Contract for Deed: Purchase or Refi

Contract for Deed: Purchase or Refi

 

The guide is not clear on defining a contract for deed situation in the definition of purchase or refinance. A contract for deed is used instead of a purchase/sales contract basically when the borrower has a vested interest in the property already, but was not on the title yet, such as rent-to-own situation. No purchase/sales contract is involved, but a Contract for Deed is used, usually indicating the vested interest as the down payment. Hence, it is treated as a refi w/right to cancel, since the borrower already has vested interest, but treated as a purchase on title because title now changes hands. The intent is to complete the option of a purchase of residential property, but is also satisfying and obtaining a new obligation. What do you think?


I am not sure if this answers your question, but does provide more information regarding the subject... Additional information can also be found at http://www.extension.umn.edu/distribution/businessmanagement/DF7293.html Contract for Deed Information Contracts for Deed are used as a form of owner financing of real estate. An owner and a buyer enter into a contract in which the owner agrees to give the buyer a deed after the buyer pays the owner a certain amount of money. Usually the contract requires the buyer to make payments over time with interest payable on the unpaid balance. After the buyer pays all of the payments called for under the contract, the owner gives the buyer a deed to the property. During the term of the contract for deed, the buyer is entitled to possession of the real estate and may be required to keep the property insured and pay the real estate taxes, or reimburse the Seller for same. Advantages: Closing costs are usually low. Other financing may not be available for Buyer. Seller may gain interest income. Interest terms may be more favorable than conventional rates. Younger Buyers may not find other sources of financing. Disadvantages: Process of foreclosure (or cancellation of a contract for deed) may be shorter than foreclosure of mortgage. This may be an advantage to the Seller. Property may be depreciated in value after cancellation and repossession by Seller. If there is a mortgage on the property, the contract may violate a due-on-sale clause in the mortgage which the lender may or may not seek to enforce. Buyer may lose investment payments that are made and then the Buyer loses the home. Of course, this may also apply in a mortgage situation. Must a contract for deed be in writing? Yes. All states require that a contract concerning real estate, like a contract for deed, must be in writing. What is the difference between a contract for deed, land contract and an agreement for deed? These are just different ways of describing the same thing. In some states the term "land contract" is more common than the term "contract for deed" and in other States they may be called an "agreement for deed". You may also see the term "land installment contract". Does the contract have to be recorded? This depends on your State. In all States a contract for deed may be recorded to evidence the agreement. However, sometimes the parties do not want the terms of their agreement disclosed and therefore do not record the contract. When will the buyer receive a deed to the property? Generally, when the money due under the terms of the contract are paid.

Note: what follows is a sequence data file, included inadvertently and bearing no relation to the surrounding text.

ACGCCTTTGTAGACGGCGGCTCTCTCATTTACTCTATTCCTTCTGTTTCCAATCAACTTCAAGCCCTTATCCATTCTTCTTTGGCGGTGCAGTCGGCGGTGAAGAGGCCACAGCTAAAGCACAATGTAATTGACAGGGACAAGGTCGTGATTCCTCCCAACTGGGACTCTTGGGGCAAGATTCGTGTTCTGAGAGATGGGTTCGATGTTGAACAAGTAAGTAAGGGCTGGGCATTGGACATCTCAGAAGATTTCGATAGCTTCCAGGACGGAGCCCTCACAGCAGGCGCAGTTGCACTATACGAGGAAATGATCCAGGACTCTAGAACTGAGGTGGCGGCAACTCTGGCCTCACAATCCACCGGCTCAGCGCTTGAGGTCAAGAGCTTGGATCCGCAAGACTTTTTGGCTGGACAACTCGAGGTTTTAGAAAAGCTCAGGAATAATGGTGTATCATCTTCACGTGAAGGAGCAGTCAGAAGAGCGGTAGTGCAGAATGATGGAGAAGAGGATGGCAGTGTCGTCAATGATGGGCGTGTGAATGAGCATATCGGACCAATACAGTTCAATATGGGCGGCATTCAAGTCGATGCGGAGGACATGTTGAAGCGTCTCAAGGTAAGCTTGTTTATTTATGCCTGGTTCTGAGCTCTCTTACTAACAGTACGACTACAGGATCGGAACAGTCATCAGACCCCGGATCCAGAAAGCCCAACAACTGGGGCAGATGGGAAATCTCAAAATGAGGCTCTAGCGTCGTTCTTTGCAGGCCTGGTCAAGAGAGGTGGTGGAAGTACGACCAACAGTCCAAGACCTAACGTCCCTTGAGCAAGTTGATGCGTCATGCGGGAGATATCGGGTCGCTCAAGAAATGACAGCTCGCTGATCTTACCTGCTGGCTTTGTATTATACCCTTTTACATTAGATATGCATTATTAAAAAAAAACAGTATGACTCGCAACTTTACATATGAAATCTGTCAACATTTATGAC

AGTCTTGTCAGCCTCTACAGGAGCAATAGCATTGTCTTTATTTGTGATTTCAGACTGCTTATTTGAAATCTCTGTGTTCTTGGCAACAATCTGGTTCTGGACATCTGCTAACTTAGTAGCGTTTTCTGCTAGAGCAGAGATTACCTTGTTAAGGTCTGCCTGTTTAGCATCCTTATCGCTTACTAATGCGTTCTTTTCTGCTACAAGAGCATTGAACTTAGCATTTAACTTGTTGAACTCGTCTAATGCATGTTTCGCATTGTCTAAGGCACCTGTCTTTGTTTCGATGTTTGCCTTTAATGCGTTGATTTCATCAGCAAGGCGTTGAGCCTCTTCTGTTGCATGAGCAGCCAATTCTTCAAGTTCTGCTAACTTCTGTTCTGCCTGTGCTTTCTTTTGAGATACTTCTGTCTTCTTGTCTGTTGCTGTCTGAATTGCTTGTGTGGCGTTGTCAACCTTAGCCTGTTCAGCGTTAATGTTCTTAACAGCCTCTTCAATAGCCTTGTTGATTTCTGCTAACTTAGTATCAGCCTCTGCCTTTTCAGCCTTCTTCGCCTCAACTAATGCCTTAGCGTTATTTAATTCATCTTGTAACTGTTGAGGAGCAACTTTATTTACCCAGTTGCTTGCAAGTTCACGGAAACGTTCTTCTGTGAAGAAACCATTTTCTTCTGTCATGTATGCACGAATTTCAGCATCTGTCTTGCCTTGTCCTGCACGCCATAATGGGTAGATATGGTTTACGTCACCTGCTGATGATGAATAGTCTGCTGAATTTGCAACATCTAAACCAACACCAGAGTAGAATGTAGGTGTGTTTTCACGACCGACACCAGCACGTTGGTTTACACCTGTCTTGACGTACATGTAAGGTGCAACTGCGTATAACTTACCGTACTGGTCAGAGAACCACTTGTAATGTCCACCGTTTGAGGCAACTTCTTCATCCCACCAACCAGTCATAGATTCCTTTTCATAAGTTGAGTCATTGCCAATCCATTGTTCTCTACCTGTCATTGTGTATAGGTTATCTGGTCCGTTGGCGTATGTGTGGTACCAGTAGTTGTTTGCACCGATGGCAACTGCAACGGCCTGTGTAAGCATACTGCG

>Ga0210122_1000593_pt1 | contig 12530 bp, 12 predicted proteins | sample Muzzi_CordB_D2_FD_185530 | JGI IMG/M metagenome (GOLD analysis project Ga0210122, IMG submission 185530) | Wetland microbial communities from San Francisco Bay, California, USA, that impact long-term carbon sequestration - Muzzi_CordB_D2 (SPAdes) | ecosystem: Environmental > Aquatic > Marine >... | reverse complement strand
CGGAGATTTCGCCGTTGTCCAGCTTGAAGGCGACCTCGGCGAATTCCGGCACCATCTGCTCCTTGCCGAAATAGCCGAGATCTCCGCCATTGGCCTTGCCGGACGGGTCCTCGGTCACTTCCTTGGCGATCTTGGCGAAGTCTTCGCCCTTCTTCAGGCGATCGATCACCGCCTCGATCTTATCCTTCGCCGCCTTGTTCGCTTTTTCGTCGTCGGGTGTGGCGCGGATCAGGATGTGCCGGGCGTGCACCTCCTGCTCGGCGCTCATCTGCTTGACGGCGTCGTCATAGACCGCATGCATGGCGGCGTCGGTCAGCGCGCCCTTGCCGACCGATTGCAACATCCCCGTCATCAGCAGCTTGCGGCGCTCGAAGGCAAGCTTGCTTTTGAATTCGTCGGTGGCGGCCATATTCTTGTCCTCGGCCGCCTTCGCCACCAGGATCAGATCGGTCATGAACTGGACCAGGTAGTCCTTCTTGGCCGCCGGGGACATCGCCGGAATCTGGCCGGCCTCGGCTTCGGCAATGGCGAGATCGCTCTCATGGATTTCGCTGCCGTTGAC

What needs to be considered is the wording in the contract. Some are written in such a way that the actual purchase will not happen until a specified timeframe has occured. In this situation, that time is when the buyer of the property is actually getting their own mortgage. The contracts usually state a specific purchase price and that is what should be used for determining the amount that will be loaned. These contract for deeds generally should be considered purchase transaction, not refinances.

 
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